"There is a lot that people don't see, and it exists under the surface," Dryman said. "There is something to be said about the Dartmouth bubble. The environment is rigorous, competitive and the students are very involved and successful."
The Dartmouth Plan can also place significant stress on students, with rushed quarter terms and the instability many students feel as friends cycle on and off campus, Baker said.
Dartmouth's rural location also can give students the impression that they are the only ones struggling because students interact with a limited number of people, Baker added.
Baker has spent time dealing with mental illness in her immediate family.
"You are extremely competitive and hold yourself to high standards," Baker said of Dartmouth students. "You don't think of anyone else's feelings of inadequacy. We all get so wrapped up in our own insecurities. Students are compassionate towards each other and they're happy for each other when they succeed. They need to turn that hospitality inward."
Some students struggle with the transition from high school, when they were at the top of their class, to a school where the majority of students have high academic expectations, according to Dryman.
"It's hard to be in an environment where everyone is above average," she said. "You see so many happy people, and you assume it should be the same for you as well."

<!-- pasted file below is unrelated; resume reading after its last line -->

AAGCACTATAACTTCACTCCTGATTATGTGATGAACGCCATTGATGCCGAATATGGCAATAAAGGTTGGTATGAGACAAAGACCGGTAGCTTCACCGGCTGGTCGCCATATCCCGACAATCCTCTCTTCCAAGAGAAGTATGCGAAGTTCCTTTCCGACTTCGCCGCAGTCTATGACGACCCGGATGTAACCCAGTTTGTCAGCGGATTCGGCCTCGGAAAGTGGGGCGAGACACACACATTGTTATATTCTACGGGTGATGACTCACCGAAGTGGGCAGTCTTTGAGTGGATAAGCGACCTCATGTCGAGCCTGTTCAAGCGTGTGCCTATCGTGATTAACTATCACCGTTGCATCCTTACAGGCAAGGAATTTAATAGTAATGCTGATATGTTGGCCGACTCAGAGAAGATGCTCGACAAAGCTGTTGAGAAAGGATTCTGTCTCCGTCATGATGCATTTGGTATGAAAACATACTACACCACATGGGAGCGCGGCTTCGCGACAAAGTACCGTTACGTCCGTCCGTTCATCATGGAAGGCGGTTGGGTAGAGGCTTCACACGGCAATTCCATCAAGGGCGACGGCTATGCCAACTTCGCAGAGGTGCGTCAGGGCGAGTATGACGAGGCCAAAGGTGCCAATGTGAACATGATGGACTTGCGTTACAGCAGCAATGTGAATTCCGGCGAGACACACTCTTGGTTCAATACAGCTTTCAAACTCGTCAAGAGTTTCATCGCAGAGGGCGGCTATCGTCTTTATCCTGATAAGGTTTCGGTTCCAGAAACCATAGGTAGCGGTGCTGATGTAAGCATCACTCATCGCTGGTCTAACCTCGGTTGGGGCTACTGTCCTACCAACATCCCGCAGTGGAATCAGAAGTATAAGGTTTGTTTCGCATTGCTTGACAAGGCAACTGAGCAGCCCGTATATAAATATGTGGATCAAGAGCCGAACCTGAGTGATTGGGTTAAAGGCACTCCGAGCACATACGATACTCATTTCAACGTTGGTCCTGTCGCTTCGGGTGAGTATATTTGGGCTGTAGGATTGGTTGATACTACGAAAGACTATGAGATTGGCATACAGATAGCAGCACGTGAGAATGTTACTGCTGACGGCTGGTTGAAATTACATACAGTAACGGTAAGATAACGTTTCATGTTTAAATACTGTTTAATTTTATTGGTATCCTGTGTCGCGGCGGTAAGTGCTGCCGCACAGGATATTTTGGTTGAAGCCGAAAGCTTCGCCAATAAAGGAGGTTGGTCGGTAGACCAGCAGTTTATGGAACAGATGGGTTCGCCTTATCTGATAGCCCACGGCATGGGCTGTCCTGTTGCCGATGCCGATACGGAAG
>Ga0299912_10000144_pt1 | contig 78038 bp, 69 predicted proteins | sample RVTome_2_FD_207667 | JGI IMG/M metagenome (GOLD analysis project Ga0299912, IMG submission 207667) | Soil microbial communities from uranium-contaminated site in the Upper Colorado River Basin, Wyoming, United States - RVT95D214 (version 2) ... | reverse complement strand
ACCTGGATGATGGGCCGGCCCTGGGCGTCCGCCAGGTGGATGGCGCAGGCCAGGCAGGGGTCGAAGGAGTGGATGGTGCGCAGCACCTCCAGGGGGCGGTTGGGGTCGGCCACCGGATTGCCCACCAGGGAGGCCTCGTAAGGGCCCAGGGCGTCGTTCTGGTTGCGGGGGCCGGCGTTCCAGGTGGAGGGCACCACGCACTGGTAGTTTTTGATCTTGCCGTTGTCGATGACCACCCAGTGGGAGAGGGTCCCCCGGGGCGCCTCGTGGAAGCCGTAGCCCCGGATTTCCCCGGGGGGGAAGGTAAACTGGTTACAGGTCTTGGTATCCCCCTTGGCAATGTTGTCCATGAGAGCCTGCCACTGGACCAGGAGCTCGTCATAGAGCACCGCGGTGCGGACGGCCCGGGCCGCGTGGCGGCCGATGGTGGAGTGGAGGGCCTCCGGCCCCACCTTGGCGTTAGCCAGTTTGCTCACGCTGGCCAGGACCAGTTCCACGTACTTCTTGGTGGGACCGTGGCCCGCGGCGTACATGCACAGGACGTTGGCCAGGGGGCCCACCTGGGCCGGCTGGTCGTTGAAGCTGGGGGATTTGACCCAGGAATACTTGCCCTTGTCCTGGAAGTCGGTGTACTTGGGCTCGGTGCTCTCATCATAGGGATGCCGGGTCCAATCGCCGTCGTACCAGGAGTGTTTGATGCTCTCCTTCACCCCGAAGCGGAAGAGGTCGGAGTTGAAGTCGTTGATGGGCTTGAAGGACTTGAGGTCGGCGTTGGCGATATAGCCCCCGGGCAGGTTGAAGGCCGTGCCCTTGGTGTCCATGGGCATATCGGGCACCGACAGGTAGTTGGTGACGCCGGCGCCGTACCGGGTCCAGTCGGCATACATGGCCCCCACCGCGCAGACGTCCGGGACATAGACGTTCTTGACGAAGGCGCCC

Beyond the academic pressures at Dartmouth, students highlighted how the College's reputation as a party school and the prominence of Greek life on campus can make students feel obligated to consume alcohol as a way to successfully assimilate into the campus community.
"The Dartmouth mantra is that 'We're the party Ivy. We're just as smart, but we're normal,'" Baker said. "There's some pressure to live up to the 'Animal House' reputation."
Matt McDonald '09 could relate to this mantra as a freshman, he said. The structure of the social system at Dartmouth can make it difficult for men to fit in if they do not consume alcohol, he explained.
"I was a big fan of the Greek scene," McDonald, who suffers from a bipolar disorder and borderline personality disorder, said. "If I weren't interested in drinking, I wouldn't have come to Dartmouth. It quickly became a problem because going to frats and drinking made my mental issues worse and then I would drink more. It was a really bad cycle."
The individuals interviewed by The Dartmouth who are not attracted to the College's Greek system said they often face a lack of alternative social spaces on campus.